- Why Do We Need Callback Functions?
- How to Create a Callback Function
- Different Kinds of Callback Functions
- Synchronous vs Asynchronous Callbacks
- Things to Be Aware of When Using Callbacks
function myFunction(callback) callback() function myCallback() myFunction(myCallback);
In the example above, we have two functions:
myCallback. As the name implies,
myCallback is used as a callback function, and we pass it to
myFunction as an argument.
myFunction can then execute the callback when it’s ready to do so.
Lots of blog posts will say that callbacks are called callbacks because you’re telling some function to call you back when it’s ready with an answer. A less confusing name would be “callafter”: that is, call this function after you’re done with everything else.
Why Do We Need Callback Functions?
function fetchData(url, cb) cb(res); function callback(res) fetchData('https://sitepoint.com', callback);
And how does it do this? You guessed it: callbacks.
Imagine if your program attached an event listener to a button and then sat there waiting for someone to click that button while refusing to do anything else. That wouldn’t be great!
Using callbacks, we can specify that a certain block of code should be run in response to a particular event:
function handleClick() document.querySelector('button').addEventListener('click', handleClick);
In the example above, the
handleClick function is a callback, which is executed in response to an action happening on a web page (a button click).
First-class and higher-order functions
A couple more buzzwords that you might encounter when learning about callbacks are “first-class functions” and “higher-order functions”. These sound scary, but really they aren’t.
setTimeout. Let’s use that to demonstrate how to create and run a callback.
How to Create a Callback Function
The pattern is the same as above: create a callback function and pass it to the higher-order function as an argument:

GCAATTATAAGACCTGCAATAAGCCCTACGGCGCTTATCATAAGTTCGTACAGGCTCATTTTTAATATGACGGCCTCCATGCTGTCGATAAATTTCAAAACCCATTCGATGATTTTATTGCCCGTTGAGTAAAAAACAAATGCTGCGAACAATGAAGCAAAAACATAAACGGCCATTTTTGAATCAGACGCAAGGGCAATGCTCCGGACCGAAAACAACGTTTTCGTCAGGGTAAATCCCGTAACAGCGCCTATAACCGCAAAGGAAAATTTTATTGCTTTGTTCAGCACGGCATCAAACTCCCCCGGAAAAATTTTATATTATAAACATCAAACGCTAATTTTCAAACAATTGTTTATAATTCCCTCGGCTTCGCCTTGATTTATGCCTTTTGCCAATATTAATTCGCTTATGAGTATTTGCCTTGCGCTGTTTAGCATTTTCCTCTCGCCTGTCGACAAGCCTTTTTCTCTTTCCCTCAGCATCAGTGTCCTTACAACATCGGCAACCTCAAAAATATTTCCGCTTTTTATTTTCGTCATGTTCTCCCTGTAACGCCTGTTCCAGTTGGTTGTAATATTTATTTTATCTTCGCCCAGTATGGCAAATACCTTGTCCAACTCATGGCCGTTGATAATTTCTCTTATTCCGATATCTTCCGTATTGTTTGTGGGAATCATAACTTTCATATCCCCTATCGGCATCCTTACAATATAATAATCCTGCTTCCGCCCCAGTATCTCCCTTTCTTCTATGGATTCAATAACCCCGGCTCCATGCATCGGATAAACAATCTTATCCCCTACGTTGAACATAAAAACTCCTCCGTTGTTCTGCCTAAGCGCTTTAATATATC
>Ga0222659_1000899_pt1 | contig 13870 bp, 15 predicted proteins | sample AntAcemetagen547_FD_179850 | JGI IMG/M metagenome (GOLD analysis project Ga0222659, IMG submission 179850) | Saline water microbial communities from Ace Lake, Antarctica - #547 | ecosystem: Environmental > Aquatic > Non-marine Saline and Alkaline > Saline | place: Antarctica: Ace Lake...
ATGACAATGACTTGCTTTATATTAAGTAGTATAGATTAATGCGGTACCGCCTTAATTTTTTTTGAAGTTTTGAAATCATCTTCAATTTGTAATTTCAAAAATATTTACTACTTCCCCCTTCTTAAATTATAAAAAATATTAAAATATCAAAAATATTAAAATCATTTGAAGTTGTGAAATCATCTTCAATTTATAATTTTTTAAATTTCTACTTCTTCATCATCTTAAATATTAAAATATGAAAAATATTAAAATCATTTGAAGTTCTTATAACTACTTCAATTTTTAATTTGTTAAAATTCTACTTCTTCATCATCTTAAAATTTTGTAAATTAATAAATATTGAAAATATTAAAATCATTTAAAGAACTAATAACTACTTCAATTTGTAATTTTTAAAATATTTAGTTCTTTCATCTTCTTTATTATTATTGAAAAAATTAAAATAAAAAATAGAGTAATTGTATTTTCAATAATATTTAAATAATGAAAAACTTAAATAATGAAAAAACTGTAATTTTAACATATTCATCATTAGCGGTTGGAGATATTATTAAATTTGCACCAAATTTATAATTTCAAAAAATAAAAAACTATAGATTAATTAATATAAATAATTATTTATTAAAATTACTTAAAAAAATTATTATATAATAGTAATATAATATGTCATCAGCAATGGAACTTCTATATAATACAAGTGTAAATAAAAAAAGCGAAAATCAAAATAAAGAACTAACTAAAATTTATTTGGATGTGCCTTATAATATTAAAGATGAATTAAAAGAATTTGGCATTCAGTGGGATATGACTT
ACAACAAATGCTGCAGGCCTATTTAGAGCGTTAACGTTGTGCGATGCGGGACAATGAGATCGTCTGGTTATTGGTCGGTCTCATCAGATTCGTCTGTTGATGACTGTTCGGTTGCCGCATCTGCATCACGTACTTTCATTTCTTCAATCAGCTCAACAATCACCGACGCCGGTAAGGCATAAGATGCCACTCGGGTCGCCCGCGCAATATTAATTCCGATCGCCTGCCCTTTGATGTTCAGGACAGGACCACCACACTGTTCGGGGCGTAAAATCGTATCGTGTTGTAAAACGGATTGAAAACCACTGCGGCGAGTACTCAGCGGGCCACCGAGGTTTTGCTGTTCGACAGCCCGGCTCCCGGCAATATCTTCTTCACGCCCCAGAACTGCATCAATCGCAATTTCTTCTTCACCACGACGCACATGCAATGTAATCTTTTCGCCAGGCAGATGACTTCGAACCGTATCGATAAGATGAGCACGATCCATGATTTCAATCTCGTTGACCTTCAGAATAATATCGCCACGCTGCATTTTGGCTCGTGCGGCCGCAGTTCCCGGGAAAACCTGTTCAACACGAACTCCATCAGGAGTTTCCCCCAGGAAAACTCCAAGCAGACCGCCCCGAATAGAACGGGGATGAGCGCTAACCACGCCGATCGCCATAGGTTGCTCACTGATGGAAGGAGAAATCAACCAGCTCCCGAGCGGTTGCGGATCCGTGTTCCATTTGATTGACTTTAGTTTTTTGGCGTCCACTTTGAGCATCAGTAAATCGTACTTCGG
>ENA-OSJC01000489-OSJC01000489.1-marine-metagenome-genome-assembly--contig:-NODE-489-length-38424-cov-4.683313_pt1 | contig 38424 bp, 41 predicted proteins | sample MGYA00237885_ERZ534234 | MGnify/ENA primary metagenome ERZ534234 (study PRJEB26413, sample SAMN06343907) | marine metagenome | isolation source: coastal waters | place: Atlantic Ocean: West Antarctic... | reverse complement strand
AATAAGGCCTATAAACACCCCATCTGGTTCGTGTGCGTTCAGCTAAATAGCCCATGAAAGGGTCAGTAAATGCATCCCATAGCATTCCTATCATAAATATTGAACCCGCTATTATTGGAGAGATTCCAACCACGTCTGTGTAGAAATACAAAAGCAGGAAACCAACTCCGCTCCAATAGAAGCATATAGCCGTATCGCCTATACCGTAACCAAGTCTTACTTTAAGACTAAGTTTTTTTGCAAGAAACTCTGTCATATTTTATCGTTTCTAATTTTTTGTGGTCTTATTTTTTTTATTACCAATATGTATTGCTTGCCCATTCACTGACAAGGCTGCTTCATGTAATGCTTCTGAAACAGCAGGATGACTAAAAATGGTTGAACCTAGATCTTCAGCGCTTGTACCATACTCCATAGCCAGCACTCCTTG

function greet() console.log('Hello, World!'); setTimeout(greet, 1000);
setTimeout function executes the
greet function with a delay of one second and logs “Hello, World!” to the console.
Note: if you’re unfamiliar with
We can also make it slightly more complicated and pass the
greet function a name of the person that needs greeting:
function greet(name) console.log(`Hello, $name!`); setTimeout(() => greet('Jim'), 1000);
Notice that we’ve used an arrow function to wrap our original call to
greet. If we hadn’t done this, the function would have been executed immediately and not after a delay.
Different Kinds of Callback Functions
Let’s look at these now and consider their advantages and disadvantages.
So far, we’ve been naming our functions. This is normally considered good practice, but it’s by no means mandatory. Consider the following example that uses a callback function to validate some form input:
document.querySelector('form').addEventListener('submit', function(e) e.preventDefault(); this.submit(); );
As you can see, the callback function is unnamed. A function definition without a name is known as an anonymous function. Anonymous functions serve well in short scripts where the function is only ever called in one place. And, as they’re declared inline, they also have access to their parent’s scope.